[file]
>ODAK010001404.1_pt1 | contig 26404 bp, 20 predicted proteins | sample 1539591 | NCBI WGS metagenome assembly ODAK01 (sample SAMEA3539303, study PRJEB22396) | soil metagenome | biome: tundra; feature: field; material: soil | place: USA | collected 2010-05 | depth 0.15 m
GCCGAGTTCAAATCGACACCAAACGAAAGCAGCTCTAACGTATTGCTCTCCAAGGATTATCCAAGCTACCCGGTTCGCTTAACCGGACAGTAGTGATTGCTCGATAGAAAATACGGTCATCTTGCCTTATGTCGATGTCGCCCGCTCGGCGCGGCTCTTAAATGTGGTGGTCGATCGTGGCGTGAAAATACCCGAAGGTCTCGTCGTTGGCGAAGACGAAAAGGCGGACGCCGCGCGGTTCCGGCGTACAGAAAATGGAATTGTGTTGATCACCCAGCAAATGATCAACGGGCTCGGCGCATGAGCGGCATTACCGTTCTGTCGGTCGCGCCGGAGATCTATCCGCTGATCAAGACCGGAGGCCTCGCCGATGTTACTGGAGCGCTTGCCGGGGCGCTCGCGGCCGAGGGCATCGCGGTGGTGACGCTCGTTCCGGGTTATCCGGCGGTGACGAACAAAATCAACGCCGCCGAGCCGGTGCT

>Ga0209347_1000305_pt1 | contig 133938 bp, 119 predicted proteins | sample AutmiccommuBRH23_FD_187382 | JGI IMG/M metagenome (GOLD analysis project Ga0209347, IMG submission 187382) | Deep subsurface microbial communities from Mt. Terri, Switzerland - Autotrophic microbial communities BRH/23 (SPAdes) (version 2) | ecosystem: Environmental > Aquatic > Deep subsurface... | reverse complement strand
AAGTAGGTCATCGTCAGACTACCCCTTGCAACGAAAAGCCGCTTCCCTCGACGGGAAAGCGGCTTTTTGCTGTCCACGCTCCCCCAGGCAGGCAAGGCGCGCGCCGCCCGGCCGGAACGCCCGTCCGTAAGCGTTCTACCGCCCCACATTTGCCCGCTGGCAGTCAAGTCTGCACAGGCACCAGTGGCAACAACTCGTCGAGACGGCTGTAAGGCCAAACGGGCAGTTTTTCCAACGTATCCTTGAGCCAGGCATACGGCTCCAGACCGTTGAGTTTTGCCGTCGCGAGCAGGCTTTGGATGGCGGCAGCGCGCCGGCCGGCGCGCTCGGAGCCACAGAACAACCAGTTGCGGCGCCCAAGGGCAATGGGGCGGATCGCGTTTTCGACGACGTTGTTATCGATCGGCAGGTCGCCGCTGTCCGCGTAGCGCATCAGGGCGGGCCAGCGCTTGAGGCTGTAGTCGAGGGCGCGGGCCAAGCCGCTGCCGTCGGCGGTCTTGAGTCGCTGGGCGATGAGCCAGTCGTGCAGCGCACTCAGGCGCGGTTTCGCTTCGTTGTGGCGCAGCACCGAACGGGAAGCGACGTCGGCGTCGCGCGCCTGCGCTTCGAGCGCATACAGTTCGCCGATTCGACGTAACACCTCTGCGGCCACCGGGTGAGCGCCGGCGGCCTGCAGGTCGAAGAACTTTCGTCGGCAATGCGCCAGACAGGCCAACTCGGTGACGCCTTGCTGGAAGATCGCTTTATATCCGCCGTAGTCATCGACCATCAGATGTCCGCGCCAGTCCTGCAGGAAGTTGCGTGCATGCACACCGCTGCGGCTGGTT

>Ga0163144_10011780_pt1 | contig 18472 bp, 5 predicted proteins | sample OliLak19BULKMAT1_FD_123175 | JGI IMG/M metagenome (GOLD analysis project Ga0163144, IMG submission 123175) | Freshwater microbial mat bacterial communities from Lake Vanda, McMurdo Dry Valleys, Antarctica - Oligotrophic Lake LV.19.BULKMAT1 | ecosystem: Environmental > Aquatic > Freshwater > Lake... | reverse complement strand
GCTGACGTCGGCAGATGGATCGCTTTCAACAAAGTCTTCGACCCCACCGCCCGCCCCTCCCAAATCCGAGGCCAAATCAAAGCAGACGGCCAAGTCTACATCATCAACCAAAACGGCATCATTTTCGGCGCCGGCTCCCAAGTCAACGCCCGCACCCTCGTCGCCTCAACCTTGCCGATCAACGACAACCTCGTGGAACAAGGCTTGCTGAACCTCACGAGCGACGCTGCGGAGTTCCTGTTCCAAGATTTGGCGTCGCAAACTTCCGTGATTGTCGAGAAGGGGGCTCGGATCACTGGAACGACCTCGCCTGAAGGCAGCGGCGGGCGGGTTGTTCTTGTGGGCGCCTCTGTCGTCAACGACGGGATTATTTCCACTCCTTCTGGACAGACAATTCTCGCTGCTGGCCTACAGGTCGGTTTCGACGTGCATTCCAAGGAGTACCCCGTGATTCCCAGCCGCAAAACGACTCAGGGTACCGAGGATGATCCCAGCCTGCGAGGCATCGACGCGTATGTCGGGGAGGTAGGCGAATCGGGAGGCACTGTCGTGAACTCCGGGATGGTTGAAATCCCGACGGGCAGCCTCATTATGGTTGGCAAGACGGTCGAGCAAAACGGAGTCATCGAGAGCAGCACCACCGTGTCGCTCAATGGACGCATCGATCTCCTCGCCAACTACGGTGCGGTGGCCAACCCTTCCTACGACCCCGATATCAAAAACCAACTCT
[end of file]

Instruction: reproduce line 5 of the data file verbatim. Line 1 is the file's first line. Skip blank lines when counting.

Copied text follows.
>Ga0163144_10011780_pt1 | contig 18472 bp, 5 predicted proteins | sample OliLak19BULKMAT1_FD_123175 | JGI IMG/M metagenome (GOLD analysis project Ga0163144, IMG submission 123175) | Freshwater microbial mat bacterial communities from Lake Vanda, McMurdo Dry Valleys, Antarctica - Oligotrophic Lake LV.19.BULKMAT1 | ecosystem: Environmental > Aquatic > Freshwater > Lake... | reverse complement strand